Every New Yorker has toured an apartment that looks great on paper but is missing some key components. New apartments are often built to maximize value for the owner, not the renter. When touring these new buildings, take note of things like:

  • Closet space - are there closets in every bedroom? What about coat closets or places to store cleaning supplies?
  • Kitchen setup - is there enough counter space to cook and store your appliances? What about cabinets and drawers?
  • AC/heating - is there central air? Window AC units? Is the heating electric? Can you control AC/heating in the apartment, or is it controlled by the building?

Old Buildings

Old buildings, on the other hand, have their own slate of pros and cons. These buildings may offer more spacious accommodations, however, after decades of wear and tear, they could present some challenges.

Watch for erratic heating systems, dysfunctional/non-existent elevators, and drafty windows. These buildings are also prone to more bug problems, so make sure you understand what the process is to have exterminators come to the building (most should have exterminators come by monthly or on request).

3 - Don’t Forget Broker Fees...

When setting the budget for your move, don’t forget about broker fees(2). Even if you don’t hire a broker to assist in your search, you will need to work with one when touring prospective apartments.

Broker fees can vary drastically - while there are plenty of apartments that don’t charge these fees, they are often unavoidable when signing a new lease.

Broker fees can range from a few hundred dollars to a month’s rent or even more. Apartments should list up-front if they have a broker fee. If it’s not mentioned, it should be one of the first questions to ask when learning about an apartment.

Even if an apartment could be the perfect fit, an exorbitant broker fee could sour the deal.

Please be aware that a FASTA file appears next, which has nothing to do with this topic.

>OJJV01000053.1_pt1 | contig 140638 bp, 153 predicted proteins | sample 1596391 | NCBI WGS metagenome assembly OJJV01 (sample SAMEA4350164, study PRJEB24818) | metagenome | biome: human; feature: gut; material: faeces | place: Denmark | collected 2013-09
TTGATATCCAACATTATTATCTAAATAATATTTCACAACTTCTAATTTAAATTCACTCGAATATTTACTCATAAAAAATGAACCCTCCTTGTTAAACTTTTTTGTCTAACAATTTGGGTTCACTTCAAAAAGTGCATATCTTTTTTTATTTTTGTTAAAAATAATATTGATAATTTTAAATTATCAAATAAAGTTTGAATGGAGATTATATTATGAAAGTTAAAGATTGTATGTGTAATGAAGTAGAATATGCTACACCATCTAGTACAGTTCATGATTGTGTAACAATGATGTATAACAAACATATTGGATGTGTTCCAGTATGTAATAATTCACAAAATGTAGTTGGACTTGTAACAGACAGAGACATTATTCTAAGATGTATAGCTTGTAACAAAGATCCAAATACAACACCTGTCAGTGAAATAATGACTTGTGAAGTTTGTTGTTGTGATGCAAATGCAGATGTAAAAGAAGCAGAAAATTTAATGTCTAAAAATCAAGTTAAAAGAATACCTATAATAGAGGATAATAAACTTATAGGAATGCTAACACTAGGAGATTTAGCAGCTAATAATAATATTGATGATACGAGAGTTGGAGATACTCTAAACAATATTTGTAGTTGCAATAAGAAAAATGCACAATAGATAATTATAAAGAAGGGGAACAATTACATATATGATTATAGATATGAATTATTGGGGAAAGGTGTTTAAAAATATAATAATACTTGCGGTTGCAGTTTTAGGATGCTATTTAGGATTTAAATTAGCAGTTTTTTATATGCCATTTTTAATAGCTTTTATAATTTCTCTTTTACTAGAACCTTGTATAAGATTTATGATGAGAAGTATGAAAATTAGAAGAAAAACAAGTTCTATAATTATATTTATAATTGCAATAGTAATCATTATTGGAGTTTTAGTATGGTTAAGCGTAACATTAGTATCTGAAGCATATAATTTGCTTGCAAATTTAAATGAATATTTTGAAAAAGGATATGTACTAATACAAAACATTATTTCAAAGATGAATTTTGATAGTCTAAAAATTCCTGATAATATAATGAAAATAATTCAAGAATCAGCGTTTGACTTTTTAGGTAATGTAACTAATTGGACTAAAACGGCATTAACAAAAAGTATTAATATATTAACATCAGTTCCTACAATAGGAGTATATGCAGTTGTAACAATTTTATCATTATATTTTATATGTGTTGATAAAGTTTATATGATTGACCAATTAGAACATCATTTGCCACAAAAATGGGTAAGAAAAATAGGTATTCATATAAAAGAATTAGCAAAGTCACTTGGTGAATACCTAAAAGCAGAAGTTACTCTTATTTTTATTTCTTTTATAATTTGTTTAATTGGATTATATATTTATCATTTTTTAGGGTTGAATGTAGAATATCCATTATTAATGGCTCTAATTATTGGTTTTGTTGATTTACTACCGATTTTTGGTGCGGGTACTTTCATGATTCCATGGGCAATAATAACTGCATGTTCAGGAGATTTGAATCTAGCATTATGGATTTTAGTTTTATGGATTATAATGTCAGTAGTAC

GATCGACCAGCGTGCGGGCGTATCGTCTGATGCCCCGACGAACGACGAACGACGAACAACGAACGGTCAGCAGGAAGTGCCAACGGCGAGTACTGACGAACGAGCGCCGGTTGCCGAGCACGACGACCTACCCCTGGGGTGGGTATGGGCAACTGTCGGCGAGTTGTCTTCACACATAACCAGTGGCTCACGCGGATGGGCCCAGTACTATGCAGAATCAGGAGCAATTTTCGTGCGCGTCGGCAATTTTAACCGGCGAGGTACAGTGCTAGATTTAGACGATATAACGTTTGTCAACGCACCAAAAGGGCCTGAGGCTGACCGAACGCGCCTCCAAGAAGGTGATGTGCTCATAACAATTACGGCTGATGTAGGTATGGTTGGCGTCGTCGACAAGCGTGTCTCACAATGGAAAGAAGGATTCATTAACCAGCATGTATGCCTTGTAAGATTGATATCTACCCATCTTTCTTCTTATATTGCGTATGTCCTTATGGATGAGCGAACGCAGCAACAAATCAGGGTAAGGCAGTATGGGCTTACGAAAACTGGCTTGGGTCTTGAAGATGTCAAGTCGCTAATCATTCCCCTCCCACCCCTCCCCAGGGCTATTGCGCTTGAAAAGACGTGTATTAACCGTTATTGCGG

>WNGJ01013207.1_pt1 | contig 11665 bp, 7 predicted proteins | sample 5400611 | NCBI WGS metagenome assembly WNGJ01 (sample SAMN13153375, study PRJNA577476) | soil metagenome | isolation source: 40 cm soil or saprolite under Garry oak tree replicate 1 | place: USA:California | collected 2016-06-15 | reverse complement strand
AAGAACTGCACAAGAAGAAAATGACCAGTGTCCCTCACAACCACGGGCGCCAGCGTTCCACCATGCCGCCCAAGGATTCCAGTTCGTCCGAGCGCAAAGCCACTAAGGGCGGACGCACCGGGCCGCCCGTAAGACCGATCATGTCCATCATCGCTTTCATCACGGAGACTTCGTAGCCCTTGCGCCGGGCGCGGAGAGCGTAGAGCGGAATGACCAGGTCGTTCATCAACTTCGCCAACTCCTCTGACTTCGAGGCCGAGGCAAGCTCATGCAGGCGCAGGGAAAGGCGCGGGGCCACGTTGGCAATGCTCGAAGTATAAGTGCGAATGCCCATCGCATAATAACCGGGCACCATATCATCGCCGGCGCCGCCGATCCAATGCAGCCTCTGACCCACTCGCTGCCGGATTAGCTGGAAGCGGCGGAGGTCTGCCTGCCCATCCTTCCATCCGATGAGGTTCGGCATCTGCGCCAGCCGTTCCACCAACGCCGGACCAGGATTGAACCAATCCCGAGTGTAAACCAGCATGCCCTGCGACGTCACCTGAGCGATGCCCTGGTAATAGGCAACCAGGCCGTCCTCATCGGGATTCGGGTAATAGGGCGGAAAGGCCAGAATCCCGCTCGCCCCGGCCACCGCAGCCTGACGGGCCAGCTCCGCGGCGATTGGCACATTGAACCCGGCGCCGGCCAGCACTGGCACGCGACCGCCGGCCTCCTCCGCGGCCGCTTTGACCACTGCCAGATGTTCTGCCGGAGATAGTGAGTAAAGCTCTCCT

4 - Watch for Scams

A sucker is born every day, and some landlords count on it. If possible, always avoid signing a lease sight unseen.

Even apartments that seem to have comprehensive photos from every angle could be misleading. Far too often, renters sign on for an apartment only to move in and find it’s hardly bigger than a shoebox.

If you can’t make it to the apartment in person, there are other options.

Do you have any connections in the city? See if you can send them on your behalf to evaluate.

No connections in New York yet? Ask if the broker can FaceTime your phone and walk you around the apartment. Real-time footage over FaceTime can help clarify the setup and hopefully answer any questions you may have about the layout.

The New York rental market is always red hot, which means apartments come off the market incredibly fast.

Brokers and landlords leverage this fast-moving market to drive action. “Just so you know, there are dozens of other renters interested in this property, and a few have already submitted their applications...” While this may be true, don’t let it impact your decision. Make sure you’re moving to a place you really want, not just a place that seems to be in high demand.

On the flip side, if an apartment has been on the market for a few months, it begs the question: why? What’s wrong with it...? It may be nothing, but it could be something that every other prospective renter noticed and decided to walk away from.

5 - Review Transit Options

Google Maps and Apple Maps are every New Yorker’s best friend.